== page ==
Thesis

Inclusion in early childhood education programs: improving professional development and training for preschool teachers

The study examined how the field of Early Childhood Education has
 developed over time. How the history, philosophies and theories of the past have driven
 current best practices. This study identified the progression of special education and how
 it currently impacts teachers, students and families. Previous research indicates a critical
 need to increase early childhood inclusive classrooms to meet the current laws and
 education requirements of providing a free and appropriate public education for children
 with special needs. A total of 14 participants agreed to participate in the study. Six
 teachers began the study with five completing the study. Results revealed that early
 childhood education teachers believe inclusion can have a positive outcome for all
 children, however, they perceive this work to be moderately high in difficulty. Teacher
 responses indicate a need for additional coursework and professional development in the area of inclusion and teaching children with special needs. The study included
 determining characteristics of a high quality inclusive preschool program and how early
 childhood teachers view working in inclusive environments, measuring teacher
 confidence and efficacy. Adult career and professional development models were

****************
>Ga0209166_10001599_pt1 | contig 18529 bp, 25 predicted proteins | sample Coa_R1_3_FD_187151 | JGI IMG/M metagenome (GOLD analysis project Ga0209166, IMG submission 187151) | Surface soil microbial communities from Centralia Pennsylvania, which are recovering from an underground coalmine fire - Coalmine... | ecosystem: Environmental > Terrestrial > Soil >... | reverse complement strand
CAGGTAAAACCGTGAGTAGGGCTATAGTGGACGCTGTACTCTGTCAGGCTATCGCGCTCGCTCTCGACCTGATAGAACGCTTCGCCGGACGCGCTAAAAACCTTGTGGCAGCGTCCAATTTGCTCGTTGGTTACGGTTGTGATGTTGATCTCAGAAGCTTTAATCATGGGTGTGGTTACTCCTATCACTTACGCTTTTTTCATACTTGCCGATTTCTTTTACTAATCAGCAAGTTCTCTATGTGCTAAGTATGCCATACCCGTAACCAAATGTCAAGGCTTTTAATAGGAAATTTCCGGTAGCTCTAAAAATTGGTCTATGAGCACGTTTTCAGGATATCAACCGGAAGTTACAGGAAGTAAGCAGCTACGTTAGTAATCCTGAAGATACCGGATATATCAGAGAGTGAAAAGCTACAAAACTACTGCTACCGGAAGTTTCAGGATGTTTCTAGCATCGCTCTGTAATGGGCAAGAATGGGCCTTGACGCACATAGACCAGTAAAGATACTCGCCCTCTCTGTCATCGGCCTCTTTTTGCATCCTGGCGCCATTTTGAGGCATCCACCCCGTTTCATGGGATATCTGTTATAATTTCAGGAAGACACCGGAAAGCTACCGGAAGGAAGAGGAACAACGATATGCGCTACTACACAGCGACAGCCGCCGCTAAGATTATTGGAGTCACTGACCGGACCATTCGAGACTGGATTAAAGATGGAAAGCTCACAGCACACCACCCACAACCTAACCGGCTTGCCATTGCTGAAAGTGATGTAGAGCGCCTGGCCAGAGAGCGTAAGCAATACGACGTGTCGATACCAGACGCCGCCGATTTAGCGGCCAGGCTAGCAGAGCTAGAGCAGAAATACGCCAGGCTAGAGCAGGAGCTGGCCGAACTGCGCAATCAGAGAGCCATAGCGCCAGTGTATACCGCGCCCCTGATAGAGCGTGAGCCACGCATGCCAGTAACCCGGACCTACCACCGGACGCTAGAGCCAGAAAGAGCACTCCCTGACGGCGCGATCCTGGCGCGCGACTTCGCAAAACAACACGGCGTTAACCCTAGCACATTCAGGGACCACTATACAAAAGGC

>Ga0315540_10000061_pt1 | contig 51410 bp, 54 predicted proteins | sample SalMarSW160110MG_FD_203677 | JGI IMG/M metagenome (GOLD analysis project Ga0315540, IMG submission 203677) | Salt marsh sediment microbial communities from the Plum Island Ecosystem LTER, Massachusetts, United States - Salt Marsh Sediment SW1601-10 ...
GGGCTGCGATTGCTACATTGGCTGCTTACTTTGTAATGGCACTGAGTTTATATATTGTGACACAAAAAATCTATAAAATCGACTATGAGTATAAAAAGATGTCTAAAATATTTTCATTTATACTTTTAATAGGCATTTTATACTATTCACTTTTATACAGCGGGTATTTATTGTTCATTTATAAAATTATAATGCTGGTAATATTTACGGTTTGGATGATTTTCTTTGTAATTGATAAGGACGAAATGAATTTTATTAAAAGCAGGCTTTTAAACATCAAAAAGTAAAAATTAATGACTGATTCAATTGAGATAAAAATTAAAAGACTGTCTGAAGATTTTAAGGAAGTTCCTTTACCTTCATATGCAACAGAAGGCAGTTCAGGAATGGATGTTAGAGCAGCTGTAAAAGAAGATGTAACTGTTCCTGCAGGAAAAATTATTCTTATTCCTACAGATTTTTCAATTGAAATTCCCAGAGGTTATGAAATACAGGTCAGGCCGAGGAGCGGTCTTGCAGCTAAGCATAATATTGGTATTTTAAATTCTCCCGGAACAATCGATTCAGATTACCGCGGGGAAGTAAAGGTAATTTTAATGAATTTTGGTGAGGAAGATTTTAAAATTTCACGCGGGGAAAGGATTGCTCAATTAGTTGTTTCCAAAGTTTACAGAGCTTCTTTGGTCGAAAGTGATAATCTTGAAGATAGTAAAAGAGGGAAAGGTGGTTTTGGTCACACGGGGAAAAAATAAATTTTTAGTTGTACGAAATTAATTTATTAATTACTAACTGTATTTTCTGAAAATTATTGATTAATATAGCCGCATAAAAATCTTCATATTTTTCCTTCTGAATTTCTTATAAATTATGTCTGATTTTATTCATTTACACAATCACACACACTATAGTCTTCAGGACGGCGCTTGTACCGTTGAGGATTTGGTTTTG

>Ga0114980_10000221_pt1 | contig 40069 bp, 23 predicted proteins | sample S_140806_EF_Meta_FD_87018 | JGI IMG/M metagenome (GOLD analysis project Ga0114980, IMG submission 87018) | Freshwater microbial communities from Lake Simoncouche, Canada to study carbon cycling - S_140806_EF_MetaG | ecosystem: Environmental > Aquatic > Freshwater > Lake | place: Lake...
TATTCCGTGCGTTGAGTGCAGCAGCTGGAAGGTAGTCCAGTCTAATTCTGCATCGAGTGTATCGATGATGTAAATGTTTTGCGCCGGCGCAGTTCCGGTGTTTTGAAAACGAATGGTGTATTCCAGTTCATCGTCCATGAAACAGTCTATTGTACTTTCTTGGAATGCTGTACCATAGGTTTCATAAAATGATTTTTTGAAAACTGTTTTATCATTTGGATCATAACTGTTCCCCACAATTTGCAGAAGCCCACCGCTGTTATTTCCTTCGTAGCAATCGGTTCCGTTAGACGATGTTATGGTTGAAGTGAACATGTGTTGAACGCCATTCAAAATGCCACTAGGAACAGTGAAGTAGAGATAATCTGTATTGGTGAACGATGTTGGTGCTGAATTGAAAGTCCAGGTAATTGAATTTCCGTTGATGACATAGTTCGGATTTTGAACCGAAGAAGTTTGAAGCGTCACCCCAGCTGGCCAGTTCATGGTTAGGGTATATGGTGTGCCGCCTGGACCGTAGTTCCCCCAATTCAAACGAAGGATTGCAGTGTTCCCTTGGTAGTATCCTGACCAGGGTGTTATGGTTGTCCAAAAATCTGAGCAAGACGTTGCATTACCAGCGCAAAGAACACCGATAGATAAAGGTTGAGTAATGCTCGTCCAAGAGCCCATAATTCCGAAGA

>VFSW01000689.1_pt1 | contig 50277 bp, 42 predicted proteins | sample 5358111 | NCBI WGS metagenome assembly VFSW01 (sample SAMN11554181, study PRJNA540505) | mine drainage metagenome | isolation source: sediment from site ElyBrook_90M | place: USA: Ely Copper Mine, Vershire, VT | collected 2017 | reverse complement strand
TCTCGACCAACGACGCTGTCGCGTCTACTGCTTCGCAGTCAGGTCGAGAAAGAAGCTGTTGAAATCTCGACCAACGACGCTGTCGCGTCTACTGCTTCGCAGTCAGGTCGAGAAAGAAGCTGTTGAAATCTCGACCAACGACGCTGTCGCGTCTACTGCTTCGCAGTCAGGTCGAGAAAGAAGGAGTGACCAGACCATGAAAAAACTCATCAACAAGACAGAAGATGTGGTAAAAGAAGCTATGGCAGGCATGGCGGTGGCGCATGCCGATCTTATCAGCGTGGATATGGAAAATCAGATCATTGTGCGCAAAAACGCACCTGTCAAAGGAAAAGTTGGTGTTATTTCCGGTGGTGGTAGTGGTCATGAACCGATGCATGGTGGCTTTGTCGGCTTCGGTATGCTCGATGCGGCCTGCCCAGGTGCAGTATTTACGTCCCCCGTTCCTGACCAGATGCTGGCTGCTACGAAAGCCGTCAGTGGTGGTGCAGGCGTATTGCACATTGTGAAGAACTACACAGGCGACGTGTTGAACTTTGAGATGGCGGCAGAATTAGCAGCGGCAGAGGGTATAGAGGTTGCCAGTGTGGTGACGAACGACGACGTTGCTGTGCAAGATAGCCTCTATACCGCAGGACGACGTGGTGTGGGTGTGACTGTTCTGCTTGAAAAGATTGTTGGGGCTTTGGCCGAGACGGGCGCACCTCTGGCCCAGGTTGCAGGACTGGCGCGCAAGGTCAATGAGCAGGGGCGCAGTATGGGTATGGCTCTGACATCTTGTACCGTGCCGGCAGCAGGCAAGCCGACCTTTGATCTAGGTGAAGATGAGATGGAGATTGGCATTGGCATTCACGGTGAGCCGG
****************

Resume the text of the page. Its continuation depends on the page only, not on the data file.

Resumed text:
researched and teachers were surveyed to determine if early childhood educators are
 likely to pursue training opportunities to enhance their skills or if they considered leaving
 the field. Lastly, this study identified key components of long term, sustained Adult
 Professional Development models.

The study examined how the field of Early Childhood Education has developed over time. How the history, philosophies and theories of the past have driven current best practices. This study identified the progression of special education and how it currently impacts teachers, students and families. Previous research indicates a critical need to increase early childhood inclusive classrooms to meet the current laws and education requirements of providing a free and appropriate public education for children with special needs. A total of 14 participants agreed to participate in the study. Six teachers began the study with five completing the study. Results revealed that early childhood education teachers believe inclusion can have a positive outcome for all children, however, they perceive this work to be moderately high in difficulty. Teacher responses indicate a need for additional coursework and professional development in the area of inclusion and teaching children with special needs. The study included determining characteristics of a high quality inclusive preschool program and how early childhood teachers view working in inclusive environments, measuring teacher confidence and efficacy. Adult career and professional development models were researched and teachers were surveyed to determine if early childhood educators are likely to pursue training opportunities to enhance their skills or if they considered leaving the field. Lastly, this study identified key components of long term, sustained Adult Professional Development models.

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